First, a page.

“Interestingly, it appears that, like the international context, the Framers [of the U.S. Constitution] also viewed disenfranchisement along a continuum, intending the phrase ‘or other crime’ to apply only to crimes of rebellion or disloyalty to the state, such as treason…
[W]e should care about felon disenfranchisement because it inherently contradicts the rest of our constitutional jurisprudence on the right of every citizen to vote. This article has suggested that it is time to re-examine the original textual premise of the Ramirez decision that section 2 of the Fourteenth Amendment affirmatively sanctions felon disenfranchisement.”
Alex Kozinski, JD, US Ninth Circuit Court of Appeals Judge, stated in his Feb. 24, 2006 dissent of the order denying a 9th Circuit Court of Appeals rehearing en banc in Farrakhan v. State of Washington:
“Unlike any other voting qualification, felon disenfranchisement laws are explicitly endorsed by the text of the Fourteenth Amendment…
They are presumptively constitutional. Only a narrow subset of them – those enacted with an invidious, racially discriminatory purpose – is unconstitutional.”
“The right of citizens of the United States to vote shall not be denied or abridged by the United States or by any State on account of race, color, or previous condition of servitude.”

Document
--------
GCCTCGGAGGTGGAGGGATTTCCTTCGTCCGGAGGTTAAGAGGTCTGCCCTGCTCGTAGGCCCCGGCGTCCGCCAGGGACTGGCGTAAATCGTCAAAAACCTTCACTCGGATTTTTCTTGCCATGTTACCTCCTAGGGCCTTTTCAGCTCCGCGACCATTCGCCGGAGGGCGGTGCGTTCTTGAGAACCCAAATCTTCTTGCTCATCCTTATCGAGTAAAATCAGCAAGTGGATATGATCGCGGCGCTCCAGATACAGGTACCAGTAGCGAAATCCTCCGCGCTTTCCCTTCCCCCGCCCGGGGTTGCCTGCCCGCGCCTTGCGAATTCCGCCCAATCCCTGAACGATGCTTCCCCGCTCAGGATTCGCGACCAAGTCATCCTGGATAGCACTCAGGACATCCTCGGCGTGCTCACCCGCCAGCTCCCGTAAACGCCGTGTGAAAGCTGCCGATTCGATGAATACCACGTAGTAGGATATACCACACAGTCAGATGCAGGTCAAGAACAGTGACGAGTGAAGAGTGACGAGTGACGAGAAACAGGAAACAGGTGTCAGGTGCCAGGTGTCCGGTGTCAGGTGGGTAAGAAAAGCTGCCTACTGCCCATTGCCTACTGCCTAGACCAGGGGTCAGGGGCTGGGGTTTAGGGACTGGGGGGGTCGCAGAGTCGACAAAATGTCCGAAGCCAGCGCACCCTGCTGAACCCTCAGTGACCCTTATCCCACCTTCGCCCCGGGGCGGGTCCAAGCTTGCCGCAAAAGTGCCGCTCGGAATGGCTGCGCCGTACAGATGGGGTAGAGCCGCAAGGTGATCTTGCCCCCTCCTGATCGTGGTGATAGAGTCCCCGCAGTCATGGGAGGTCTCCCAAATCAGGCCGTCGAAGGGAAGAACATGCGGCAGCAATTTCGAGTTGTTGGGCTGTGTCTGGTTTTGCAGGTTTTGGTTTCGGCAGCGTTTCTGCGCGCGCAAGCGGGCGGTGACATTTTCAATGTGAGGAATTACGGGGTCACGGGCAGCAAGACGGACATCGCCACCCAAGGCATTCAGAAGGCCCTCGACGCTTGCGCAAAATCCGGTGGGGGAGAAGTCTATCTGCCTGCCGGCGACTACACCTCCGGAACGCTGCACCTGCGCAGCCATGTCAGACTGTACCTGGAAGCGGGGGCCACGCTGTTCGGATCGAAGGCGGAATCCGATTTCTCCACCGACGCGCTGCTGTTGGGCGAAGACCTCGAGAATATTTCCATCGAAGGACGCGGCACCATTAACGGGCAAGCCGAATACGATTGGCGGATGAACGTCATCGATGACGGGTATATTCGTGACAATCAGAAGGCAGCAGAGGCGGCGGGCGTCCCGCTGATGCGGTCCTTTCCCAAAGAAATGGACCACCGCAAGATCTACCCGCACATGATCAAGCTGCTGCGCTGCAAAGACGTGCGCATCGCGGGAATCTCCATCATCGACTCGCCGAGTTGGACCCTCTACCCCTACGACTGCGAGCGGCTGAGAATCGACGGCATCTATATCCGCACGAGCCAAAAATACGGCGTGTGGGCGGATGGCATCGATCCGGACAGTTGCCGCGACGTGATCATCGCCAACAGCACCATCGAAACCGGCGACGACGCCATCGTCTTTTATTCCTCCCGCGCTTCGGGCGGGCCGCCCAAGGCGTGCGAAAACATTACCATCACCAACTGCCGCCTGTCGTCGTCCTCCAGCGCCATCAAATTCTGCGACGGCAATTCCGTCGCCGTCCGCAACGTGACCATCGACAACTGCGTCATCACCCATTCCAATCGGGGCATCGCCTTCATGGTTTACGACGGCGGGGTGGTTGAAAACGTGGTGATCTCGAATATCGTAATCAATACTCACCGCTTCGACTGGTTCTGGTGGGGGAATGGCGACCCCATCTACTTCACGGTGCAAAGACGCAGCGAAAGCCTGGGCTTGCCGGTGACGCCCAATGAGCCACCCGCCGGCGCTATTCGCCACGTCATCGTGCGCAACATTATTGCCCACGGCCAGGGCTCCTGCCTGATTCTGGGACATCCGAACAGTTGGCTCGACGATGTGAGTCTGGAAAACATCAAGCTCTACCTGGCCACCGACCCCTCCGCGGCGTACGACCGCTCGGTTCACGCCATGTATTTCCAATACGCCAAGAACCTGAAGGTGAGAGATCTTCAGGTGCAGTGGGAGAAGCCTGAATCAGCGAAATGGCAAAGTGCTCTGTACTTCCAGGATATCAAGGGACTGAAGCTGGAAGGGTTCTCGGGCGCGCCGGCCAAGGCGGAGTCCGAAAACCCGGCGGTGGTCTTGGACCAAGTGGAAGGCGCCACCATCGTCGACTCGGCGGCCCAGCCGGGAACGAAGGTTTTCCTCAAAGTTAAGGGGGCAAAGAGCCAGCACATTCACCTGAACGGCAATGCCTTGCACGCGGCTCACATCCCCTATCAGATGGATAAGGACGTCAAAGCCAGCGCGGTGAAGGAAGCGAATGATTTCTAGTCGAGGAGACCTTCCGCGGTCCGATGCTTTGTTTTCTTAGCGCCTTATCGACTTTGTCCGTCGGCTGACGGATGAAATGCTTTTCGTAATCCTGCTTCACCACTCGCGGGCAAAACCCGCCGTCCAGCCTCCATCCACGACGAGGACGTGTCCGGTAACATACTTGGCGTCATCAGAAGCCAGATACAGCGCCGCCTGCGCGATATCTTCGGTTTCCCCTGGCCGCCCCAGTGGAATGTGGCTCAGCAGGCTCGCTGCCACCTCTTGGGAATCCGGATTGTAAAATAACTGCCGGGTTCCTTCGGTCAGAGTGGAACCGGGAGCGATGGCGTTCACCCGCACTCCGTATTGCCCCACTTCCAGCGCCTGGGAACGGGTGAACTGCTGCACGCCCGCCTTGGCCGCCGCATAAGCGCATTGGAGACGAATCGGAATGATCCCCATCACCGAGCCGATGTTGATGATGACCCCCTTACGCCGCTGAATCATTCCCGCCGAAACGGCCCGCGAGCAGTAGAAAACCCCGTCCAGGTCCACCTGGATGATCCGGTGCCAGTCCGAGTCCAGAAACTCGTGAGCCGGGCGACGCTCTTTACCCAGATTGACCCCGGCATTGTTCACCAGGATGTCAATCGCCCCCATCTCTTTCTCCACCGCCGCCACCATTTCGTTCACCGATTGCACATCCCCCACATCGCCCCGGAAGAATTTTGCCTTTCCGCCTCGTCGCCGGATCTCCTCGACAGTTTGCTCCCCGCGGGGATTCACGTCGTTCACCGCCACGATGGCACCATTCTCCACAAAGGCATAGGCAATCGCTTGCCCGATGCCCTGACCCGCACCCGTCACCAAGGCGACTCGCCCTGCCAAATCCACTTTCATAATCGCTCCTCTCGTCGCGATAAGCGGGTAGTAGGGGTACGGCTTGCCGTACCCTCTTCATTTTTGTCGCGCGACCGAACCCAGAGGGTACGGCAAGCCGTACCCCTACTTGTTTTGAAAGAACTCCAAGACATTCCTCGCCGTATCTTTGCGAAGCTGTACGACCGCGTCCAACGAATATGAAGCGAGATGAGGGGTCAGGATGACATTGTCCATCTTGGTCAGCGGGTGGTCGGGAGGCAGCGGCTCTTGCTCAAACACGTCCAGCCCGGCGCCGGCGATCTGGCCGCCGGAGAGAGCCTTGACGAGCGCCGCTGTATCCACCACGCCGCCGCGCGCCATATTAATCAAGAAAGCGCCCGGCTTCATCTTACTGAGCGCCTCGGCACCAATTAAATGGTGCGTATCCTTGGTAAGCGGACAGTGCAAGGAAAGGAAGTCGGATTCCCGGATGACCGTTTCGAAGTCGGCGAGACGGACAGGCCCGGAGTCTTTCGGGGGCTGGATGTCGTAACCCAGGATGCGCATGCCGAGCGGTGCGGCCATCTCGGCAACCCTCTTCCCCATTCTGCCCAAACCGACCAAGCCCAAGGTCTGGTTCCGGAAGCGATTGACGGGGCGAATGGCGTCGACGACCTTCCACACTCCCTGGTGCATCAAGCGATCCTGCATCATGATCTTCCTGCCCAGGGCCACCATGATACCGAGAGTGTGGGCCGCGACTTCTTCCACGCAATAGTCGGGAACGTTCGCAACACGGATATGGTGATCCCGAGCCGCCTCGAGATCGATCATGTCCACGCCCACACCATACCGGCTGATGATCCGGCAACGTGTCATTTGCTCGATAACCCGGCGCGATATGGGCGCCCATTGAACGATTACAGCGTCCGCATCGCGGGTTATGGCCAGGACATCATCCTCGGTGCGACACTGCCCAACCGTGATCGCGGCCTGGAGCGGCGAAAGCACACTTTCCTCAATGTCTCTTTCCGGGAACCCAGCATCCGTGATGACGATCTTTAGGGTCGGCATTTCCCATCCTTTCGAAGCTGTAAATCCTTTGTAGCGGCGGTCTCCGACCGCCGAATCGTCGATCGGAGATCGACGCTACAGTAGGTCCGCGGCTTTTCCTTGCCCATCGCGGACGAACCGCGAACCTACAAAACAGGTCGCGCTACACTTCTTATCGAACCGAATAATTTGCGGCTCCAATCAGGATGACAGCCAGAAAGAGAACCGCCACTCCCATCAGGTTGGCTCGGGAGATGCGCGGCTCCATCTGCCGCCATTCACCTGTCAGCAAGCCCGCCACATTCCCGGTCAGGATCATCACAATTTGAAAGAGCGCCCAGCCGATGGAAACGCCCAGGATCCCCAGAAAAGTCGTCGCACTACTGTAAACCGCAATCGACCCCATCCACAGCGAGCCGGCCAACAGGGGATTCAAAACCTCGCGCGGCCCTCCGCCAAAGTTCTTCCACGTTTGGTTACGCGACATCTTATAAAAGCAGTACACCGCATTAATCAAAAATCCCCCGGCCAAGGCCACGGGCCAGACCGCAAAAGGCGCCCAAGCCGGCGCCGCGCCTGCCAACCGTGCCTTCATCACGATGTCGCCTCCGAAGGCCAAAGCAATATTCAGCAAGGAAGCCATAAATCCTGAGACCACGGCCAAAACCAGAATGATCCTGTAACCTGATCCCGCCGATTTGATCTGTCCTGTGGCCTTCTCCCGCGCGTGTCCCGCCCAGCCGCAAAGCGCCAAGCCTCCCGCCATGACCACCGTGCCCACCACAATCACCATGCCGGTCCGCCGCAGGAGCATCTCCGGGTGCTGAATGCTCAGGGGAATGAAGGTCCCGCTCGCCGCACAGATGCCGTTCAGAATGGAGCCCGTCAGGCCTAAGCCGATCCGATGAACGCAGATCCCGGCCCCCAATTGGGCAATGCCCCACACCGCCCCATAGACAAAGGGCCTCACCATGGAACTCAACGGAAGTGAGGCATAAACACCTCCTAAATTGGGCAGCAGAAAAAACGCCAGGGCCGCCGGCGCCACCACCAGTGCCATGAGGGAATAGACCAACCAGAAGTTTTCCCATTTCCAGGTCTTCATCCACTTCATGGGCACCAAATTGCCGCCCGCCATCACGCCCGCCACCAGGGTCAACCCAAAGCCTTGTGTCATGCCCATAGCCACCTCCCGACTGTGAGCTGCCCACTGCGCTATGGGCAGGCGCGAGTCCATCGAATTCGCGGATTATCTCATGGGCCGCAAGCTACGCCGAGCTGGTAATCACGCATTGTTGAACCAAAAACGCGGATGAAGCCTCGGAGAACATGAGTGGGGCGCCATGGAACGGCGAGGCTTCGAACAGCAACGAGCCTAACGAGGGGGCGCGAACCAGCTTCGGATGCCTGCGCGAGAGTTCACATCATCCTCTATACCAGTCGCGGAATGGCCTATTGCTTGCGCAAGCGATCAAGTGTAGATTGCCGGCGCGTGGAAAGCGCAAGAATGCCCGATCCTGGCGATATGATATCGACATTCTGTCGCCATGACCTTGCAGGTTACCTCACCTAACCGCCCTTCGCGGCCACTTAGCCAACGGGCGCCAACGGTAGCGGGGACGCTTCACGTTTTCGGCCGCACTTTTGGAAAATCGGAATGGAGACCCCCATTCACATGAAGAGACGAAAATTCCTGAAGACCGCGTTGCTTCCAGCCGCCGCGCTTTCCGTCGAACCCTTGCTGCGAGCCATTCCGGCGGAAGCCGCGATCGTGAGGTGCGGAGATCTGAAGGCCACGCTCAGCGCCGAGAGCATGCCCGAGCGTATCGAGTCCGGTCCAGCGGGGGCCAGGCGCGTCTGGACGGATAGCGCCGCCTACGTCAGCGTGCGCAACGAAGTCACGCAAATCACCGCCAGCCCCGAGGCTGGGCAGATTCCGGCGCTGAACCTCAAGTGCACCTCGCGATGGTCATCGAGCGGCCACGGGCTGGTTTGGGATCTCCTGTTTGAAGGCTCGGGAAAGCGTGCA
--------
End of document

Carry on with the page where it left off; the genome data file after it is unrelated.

“The Congress shall have the power to enforce this article by appropriate legislation.”
Do laws disenfranchising people with felony convictions conflict with the 15th Amendment?
Gabriel J. Chin, JD, LLM, Professor of Law, Public Administration, and Policy at the University of Arizona, stated in his Jan. 2004 article “Reconstruction, Felon Disenfranchisement, and the Right to Vote: Did the Fifteenth Amendment Repeal Section 2 of the Fourteenth Amendment?,” published in the Georgetown Law Journal:
“Felon disenfranchisement has tremendous effects on the political landscape – leading researchers report that felon disenfranchisement ‘may have altered the outcome of as many as seven recent U.S. Senate elections and one presidential election.’ Because the Fifteenth Amendment repealed Section 2 [of Amendment XIV], courts must reconsider the treatment of felon disenfranchisement…